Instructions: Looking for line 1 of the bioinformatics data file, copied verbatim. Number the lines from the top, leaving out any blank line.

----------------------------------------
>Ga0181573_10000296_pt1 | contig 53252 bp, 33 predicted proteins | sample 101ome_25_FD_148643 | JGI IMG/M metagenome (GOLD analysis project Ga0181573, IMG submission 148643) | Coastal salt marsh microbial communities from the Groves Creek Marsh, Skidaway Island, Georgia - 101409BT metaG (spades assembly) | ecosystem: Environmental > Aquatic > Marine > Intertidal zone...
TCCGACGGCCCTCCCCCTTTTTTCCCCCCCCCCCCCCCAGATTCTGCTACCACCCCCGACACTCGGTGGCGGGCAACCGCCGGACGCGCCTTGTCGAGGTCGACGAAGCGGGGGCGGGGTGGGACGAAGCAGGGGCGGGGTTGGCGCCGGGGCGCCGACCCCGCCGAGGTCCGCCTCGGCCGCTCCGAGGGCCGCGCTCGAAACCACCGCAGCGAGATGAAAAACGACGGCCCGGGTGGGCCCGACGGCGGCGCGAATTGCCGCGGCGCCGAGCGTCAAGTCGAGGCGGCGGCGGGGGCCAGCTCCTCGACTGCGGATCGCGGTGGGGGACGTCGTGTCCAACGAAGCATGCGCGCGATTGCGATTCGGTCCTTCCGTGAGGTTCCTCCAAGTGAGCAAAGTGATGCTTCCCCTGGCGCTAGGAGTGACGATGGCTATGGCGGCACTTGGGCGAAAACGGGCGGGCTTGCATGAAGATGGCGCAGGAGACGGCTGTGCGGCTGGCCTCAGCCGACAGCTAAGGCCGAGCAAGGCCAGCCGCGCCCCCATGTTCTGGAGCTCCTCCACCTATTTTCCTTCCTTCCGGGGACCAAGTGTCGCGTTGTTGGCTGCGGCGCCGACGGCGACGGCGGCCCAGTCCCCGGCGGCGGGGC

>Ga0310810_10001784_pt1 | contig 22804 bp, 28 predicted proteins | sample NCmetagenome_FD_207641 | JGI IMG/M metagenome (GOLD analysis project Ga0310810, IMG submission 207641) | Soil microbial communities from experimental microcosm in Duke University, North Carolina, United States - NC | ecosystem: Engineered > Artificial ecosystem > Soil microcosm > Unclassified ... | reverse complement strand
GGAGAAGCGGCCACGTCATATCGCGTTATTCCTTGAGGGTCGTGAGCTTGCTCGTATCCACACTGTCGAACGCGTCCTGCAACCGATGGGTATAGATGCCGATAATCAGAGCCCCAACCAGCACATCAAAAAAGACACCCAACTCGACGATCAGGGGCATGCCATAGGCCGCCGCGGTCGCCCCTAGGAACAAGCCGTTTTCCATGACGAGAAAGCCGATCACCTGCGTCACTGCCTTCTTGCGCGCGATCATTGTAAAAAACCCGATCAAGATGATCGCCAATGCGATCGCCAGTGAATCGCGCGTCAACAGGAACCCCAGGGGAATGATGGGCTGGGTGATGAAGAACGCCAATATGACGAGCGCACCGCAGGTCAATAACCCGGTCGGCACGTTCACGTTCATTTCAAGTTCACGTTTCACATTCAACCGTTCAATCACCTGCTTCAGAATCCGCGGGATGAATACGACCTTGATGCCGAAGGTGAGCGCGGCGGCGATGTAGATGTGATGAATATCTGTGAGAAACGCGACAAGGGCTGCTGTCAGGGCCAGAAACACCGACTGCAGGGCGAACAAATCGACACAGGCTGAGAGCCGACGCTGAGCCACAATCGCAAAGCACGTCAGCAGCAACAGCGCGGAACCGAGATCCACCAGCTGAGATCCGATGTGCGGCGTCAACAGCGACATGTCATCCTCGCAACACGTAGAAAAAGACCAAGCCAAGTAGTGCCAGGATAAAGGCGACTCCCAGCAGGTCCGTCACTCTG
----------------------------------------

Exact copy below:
>Ga0181573_10000296_pt1 | contig 53252 bp, 33 predicted proteins | sample 101ome_25_FD_148643 | JGI IMG/M metagenome (GOLD analysis project Ga0181573, IMG submission 148643) | Coastal salt marsh microbial communities from the Groves Creek Marsh, Skidaway Island, Georgia - 101409BT metaG (spades assembly) | ecosystem: Environmental > Aquatic > Marine > Intertidal zone...